With the amount of rad, mostly never before seen gems of spots featured in the video, it’s safe to say you guys could be busy as Pittsburgh tour guides/pin providers on folks’ increasingly popular summer Rust Belt trips. Are you prepared for the onslaught on DMs and texts to follow the release of the video?
Eric: By all means, but I think if we brought people to most of these spots they’d be severely disappointed haha. They’re not great, they just look unique. We’ve come to terms with not being like other cities with “go-to” skate spots, or plazas or anything like that. We have to make do with what we have, and we honestly prefer it that way. It feels like we have something no one else can have, even if that something is covered in rocks, trash and three layers of dirt.
Justin: We are not super protective of our spots. If you approach it the right way, we like playing tour guide. We enjoy sharing the experience of some of our more unique spots and the reactions they produce – positive or negative.
The use of segues/montages were all used and placed so well throughout the video to keep it flowing in a fun way, the bump into the brick bank and the makeshift bank into the river being the main standouts. Want to elaborate on those a bit and maybe share some good memories from those sessions?
Justin: Those sections came about very organically. It was a chance to highlight some of the more memorable sessions we’ve had together. The cobblestone bank section was an idea for a spot that only Tommy could have suggested, I’m unsure how he duped us into making that one a reality but I’m thankful he did. We cemented a short runup to an upheaval of cobblestone that throws you down a mountain of uneven terrain. Somehow enough people decided to skate it. The river spot section was just us looking for a great place to drink some beers at the end of the day. It only took one person to start skating into the bank. The river swallowed a few boards quickly and we came up with the idea to tape trash to the bottom of the remaining boards to prolong the session. Drew didn’t and should have lost his board countless times, but it kept magically staying dry. That’s why the last clip in that section is so fucking hilarious to me – after all that, he just chucks it in.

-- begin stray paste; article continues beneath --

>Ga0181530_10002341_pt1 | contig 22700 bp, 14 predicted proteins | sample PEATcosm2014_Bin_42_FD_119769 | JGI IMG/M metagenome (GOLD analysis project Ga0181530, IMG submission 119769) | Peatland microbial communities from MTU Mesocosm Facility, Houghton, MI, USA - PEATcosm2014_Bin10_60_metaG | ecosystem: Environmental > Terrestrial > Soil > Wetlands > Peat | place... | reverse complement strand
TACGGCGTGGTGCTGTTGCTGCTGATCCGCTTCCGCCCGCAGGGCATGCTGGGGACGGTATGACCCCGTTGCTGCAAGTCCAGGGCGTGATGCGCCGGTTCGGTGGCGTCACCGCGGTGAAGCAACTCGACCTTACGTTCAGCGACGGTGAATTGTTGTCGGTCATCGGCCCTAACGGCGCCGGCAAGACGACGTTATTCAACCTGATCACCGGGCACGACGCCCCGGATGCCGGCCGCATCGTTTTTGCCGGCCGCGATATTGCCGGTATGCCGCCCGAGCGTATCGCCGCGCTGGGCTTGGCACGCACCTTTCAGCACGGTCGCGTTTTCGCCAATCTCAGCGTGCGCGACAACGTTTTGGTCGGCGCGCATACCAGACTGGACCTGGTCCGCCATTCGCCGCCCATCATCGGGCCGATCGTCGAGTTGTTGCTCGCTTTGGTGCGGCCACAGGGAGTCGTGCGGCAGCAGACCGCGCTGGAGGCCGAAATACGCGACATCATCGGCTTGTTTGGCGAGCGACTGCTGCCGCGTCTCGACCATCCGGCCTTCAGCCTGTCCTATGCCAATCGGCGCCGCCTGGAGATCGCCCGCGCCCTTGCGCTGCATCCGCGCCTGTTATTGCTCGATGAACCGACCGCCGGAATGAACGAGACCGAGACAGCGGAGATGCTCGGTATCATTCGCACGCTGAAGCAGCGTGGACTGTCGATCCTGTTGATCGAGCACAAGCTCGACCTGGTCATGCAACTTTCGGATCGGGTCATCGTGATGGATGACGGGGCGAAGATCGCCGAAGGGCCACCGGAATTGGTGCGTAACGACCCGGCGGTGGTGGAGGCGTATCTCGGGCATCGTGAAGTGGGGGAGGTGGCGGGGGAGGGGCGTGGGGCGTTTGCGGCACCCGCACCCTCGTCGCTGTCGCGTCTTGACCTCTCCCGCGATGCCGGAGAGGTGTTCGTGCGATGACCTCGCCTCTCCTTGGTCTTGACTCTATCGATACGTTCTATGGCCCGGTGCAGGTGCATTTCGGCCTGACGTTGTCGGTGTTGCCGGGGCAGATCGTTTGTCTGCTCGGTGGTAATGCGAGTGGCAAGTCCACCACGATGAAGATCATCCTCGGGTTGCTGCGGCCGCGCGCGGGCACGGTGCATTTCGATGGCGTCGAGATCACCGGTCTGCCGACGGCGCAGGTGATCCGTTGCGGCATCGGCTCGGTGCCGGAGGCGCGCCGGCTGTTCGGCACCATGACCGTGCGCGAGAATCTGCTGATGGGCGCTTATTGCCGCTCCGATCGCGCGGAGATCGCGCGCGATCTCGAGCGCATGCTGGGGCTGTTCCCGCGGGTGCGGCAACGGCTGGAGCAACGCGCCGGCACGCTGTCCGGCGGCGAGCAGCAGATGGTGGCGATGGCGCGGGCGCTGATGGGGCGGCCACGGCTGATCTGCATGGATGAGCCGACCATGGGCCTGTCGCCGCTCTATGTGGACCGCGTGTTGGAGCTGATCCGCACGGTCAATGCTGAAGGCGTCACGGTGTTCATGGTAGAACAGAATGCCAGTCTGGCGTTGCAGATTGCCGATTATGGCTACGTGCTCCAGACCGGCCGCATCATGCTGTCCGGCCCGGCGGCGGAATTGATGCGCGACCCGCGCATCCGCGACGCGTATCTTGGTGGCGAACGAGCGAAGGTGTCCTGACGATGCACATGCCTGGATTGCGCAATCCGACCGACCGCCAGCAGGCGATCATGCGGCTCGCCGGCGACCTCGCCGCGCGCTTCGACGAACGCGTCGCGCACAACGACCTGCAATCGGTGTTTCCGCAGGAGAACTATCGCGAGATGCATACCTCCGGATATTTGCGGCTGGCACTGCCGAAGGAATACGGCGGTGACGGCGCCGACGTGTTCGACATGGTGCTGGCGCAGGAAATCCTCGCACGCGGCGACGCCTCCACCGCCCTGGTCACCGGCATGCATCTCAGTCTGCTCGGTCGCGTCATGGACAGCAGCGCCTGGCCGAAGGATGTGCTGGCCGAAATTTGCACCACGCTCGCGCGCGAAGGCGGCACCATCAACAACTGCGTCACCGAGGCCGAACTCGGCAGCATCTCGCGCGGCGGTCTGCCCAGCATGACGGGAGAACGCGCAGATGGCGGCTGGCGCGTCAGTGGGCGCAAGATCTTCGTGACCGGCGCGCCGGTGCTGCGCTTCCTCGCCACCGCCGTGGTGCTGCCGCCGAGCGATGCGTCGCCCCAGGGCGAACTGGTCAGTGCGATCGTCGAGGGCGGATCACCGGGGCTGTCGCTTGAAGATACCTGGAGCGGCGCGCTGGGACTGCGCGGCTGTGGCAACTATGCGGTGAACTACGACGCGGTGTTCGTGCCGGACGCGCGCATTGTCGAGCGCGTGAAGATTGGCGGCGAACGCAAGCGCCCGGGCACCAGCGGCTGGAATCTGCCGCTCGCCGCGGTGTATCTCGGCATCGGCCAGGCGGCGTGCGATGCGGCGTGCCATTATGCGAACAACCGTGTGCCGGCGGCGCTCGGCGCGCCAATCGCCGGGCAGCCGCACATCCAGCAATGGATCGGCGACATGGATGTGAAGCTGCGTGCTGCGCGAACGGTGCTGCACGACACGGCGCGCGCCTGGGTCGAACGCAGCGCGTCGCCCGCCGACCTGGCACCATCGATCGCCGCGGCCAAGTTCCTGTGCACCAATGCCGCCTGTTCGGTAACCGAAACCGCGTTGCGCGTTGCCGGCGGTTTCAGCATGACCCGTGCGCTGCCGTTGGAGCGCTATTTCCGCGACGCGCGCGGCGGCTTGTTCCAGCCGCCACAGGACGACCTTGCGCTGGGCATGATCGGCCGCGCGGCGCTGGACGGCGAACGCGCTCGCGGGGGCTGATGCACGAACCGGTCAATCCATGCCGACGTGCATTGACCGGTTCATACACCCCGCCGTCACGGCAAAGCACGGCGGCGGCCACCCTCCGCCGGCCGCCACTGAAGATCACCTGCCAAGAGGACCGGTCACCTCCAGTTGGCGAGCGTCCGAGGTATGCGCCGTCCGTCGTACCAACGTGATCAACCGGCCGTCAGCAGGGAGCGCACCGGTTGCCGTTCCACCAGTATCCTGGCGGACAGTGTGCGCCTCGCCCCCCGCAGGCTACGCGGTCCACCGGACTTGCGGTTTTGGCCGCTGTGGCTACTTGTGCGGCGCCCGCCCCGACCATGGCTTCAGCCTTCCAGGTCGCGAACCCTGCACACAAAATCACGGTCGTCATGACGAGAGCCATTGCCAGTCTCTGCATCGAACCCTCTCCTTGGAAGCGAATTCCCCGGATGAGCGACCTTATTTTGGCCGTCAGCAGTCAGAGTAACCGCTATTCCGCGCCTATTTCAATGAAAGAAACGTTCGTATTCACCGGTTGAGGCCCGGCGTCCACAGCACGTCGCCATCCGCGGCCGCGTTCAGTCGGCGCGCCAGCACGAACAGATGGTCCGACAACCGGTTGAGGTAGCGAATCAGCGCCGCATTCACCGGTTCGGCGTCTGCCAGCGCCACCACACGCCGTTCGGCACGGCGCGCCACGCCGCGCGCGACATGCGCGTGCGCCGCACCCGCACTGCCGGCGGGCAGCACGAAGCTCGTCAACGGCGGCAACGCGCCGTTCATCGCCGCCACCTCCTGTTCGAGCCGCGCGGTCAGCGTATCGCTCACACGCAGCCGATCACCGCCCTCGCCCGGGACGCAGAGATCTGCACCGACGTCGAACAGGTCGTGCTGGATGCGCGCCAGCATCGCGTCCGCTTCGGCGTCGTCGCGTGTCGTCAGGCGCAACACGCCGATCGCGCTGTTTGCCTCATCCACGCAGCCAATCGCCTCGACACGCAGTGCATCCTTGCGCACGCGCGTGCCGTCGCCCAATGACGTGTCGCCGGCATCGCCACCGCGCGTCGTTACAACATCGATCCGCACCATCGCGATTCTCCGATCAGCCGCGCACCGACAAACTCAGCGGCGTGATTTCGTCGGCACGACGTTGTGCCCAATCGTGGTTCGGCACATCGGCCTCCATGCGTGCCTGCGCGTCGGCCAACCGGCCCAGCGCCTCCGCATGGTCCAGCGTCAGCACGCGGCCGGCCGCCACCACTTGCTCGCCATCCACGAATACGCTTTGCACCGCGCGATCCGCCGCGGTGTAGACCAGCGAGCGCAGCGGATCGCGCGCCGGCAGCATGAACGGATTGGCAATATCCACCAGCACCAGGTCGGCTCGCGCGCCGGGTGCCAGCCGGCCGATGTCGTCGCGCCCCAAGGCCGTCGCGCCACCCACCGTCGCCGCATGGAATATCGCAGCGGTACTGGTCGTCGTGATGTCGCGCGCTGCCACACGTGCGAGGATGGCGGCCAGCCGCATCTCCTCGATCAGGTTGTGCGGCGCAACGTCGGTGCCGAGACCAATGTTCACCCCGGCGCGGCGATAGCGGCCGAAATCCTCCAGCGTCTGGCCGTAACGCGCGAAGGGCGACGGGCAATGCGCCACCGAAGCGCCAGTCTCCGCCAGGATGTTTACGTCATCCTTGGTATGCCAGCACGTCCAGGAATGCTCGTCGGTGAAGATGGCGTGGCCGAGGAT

Are there any other “Yinzer concoctions” such as the water bottle flotation device that stand out? The rig for the Braddock bank (held by a wire and hoisted under a stack of cinder blocks) is one that comes to mind. Feel free to talk about the Braddock bank and any other spots that you put in some work for.
Justin: It’s very rare that a spot comes onto our radar that doesn’t need some amount of work – it’s almost a point of pride for it to. Dan is the ringleader on a lot of these expeditions and that Braddock bank is no exception. Just setting the spot up is so fun. You couldn’t get away with that in most parts of the city, but Braddock’s desolation is perfect for it. After each session, we would re-crank it back up. One time we came back to a lock on it. Apparently, the night after we were there, somebody got murdered on that property. A lot of the spots in the video come and go, it’s fun to immortalise them and move on.
Eric: Really they all require some form of work haha. Only a few spots here in Pittsburgh are good to go from inception, a lot are so old that they need some help to bring them to life. The Braddock bank was one of those spots that was basically rusted in place from being as old as it is. It usually stands straight up and down so we had to lower it to the right spot ourselves each time we wanted to skate it. Fun fact: if you’ve ever seen the show Mindhunter, in the first scene of the first episode this guy blows his head off on that same spot.
Haha, holy shit, I need to see that. Well thanks for your time guys! The video is amazing and I can’t wait for everyone else to see it.
Dan Peindl – ‘SLAG’ Video Part – Radio x Environs
Jay Pitser – ‘SLAG’ Video Part – Radio x Environs
Forest Goebel – ‘SLAG’ Video Part – Radio x Environs
Zach Funk – ‘SLAG’ Video Part – Radio x Environs